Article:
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The things you wish your teachers taught you in High School

Updated: Jan 6, 2021



Dear Study Buddies,


Today is the Chemistry Exam. In the last three days you have read your entire textbook, reviewed all the notes, YouTubed power points, and wrote a Harry Potter novel sized pile of flashcards. Despite all the cramming that has taken place in the last 72 hours, that test in front of you mine as well be written in Klingon. You have no idea where Iron falls on the periodic table. You don’t know if Pr represents Praseodymium or Puerto Rico. You can’t remember what H20 stands for and you are just hoping you spelt your name right. What happen? Well, there are those out there that are capable of amazing feats of memory and then there is you – the average teenager. It is time to make some changes to your studying approach.



Let’s start with your massed practiced method. By now you have received your grades back and realized; cramming doesn’t work. Enter: Hermann Ebbinghaus, a German psychologist who pioneered the study of memory. His research founded the “spacing effect” and the concept of “over learning.” These two ideas will make a huge difference in how successful you are at studying for the next Chemistry exam.

We learn better when studying is spread out over periods of time, rather than when it occurs closer together. This doesn’t mean you have to do the same amount of studying you have done in the last three days, every day. Instead, it suggests you study a little bit of material each day. Wait as long as you can before you forget the material to review it again. As you continue this cycle, the time between reviews will increase. But don’t think you are out of the park just because you have it all memorized. Even when you think you have conquered the material – keep studying. “Students frequently think that they have already mastered the material but then discover when they get to the exam that they have not.”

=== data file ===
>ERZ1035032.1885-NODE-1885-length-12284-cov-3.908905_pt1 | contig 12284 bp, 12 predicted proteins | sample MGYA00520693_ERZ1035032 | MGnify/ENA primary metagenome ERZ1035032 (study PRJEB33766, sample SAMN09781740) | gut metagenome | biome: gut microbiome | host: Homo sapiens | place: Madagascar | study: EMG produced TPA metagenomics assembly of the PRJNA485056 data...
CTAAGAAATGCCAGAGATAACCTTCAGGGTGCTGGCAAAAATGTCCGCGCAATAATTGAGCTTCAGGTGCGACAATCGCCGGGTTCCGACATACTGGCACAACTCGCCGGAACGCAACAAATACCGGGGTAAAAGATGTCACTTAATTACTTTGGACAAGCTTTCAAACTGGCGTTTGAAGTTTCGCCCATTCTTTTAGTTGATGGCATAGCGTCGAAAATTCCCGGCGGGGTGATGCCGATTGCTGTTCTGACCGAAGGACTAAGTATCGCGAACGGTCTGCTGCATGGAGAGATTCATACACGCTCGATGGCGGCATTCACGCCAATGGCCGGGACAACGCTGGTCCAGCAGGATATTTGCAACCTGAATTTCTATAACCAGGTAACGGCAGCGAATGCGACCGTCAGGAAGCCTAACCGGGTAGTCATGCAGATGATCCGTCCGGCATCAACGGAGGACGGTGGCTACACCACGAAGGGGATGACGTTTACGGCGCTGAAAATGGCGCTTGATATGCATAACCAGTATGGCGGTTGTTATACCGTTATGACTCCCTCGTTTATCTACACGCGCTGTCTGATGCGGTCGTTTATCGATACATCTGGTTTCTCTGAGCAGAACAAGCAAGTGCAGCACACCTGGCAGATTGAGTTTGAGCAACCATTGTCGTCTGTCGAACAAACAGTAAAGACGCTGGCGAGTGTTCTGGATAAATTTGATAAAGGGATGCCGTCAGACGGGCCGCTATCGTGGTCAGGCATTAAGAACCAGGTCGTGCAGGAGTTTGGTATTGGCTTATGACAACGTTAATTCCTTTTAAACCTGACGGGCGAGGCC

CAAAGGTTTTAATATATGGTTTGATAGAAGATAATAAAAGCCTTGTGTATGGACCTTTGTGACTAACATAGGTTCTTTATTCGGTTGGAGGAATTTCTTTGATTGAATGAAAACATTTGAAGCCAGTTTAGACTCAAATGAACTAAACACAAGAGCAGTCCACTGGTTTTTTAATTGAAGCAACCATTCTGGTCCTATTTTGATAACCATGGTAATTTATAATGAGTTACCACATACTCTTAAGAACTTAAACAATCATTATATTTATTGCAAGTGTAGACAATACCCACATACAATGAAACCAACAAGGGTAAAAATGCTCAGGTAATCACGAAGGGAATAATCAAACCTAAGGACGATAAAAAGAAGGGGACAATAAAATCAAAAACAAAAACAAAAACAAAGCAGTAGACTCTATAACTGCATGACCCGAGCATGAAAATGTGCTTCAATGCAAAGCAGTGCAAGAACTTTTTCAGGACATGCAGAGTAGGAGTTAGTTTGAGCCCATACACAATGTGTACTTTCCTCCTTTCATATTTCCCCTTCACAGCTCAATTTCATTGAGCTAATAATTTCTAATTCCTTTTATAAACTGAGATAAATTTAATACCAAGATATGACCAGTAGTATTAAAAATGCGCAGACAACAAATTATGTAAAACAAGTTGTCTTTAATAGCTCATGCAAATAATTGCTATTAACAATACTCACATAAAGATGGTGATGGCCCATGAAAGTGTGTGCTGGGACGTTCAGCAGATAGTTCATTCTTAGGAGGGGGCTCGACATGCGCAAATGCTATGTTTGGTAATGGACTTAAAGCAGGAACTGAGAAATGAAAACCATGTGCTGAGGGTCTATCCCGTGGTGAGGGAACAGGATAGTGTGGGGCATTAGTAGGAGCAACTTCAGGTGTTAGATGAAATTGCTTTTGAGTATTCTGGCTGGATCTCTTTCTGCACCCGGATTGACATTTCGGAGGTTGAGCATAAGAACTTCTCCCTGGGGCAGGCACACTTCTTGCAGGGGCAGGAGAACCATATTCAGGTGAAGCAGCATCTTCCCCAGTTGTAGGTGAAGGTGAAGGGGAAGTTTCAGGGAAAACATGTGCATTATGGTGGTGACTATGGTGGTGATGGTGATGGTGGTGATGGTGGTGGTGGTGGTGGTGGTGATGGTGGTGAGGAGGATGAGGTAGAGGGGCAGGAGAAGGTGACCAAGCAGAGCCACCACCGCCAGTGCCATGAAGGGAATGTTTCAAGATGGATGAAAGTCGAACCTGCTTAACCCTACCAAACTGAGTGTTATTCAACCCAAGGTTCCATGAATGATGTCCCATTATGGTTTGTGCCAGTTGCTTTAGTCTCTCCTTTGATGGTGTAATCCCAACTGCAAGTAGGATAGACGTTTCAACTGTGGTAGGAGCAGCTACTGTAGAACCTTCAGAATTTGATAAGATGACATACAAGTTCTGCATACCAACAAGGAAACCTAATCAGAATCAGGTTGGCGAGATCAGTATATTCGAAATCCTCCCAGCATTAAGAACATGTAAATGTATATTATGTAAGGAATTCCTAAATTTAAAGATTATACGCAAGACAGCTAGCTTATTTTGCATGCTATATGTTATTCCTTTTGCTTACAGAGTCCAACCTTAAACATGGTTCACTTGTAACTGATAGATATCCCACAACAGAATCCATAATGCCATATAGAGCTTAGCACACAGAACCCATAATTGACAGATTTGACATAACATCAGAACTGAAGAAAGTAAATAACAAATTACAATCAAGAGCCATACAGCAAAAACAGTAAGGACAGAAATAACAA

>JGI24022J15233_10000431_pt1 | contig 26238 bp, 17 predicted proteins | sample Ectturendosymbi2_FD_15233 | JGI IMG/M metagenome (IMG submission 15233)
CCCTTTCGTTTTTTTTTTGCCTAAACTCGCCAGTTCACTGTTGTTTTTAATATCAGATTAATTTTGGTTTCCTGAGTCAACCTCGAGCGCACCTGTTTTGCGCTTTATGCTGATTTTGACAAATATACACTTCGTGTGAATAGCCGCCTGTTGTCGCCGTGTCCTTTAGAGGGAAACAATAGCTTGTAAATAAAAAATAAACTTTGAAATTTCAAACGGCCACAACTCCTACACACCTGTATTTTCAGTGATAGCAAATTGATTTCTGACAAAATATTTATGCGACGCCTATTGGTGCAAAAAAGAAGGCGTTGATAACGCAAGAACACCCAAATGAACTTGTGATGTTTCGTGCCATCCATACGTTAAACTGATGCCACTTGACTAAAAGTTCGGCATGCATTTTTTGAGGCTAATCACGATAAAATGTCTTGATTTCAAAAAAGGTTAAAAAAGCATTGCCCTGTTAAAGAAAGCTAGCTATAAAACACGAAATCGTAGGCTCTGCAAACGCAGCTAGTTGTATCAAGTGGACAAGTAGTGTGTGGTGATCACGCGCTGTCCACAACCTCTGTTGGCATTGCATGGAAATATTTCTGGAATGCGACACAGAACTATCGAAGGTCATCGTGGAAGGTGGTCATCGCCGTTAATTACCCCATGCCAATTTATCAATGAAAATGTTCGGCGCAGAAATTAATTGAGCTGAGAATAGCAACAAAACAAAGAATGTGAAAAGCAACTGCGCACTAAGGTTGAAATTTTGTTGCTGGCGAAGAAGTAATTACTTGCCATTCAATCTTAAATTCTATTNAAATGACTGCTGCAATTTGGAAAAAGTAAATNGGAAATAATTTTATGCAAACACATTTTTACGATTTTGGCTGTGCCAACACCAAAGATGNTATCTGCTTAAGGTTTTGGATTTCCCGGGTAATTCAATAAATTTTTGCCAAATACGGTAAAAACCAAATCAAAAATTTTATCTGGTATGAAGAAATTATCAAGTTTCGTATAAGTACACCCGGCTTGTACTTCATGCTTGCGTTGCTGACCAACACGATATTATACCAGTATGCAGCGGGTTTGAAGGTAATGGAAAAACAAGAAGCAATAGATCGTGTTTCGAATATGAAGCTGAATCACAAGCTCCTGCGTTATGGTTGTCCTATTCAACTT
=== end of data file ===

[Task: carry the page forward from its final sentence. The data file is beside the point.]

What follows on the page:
We have gone over the when to study, how about the where? Context-dependent learning refers to an increase in the ability to remember material when the external situation in which information is learned matches the situation in which it is remembered. Basically, being in the same spot you learned the material helps you retrieve the material later. Try to study the material in the classroom in which you are going to take the exam. If that’s not an option, don’t study in only one place. If you only study the material in your comfy chair at the library, chances are, you will have trouble regurgitating the material at your desk. If you study at the library, at home, in the park, and in classroom; the information isn’t as strongly associated with the where and easier to recall.



Finally, let’s talk about how to study. It might be surprising to learn that repeating something a trillion times in hopes that it will “stick” has as much adherence power as applesauce. Instead of repetition, try association or elaborative encoding. Elaborative encoding is when we process information in a way that makes it more relevant or meaningful to us by associating it with things we already know.

“I heard that Oxygen and Magnesium were going out, and I was like ‘O MG’”

Sincerely,

The things you wish your teachers taught you in High School

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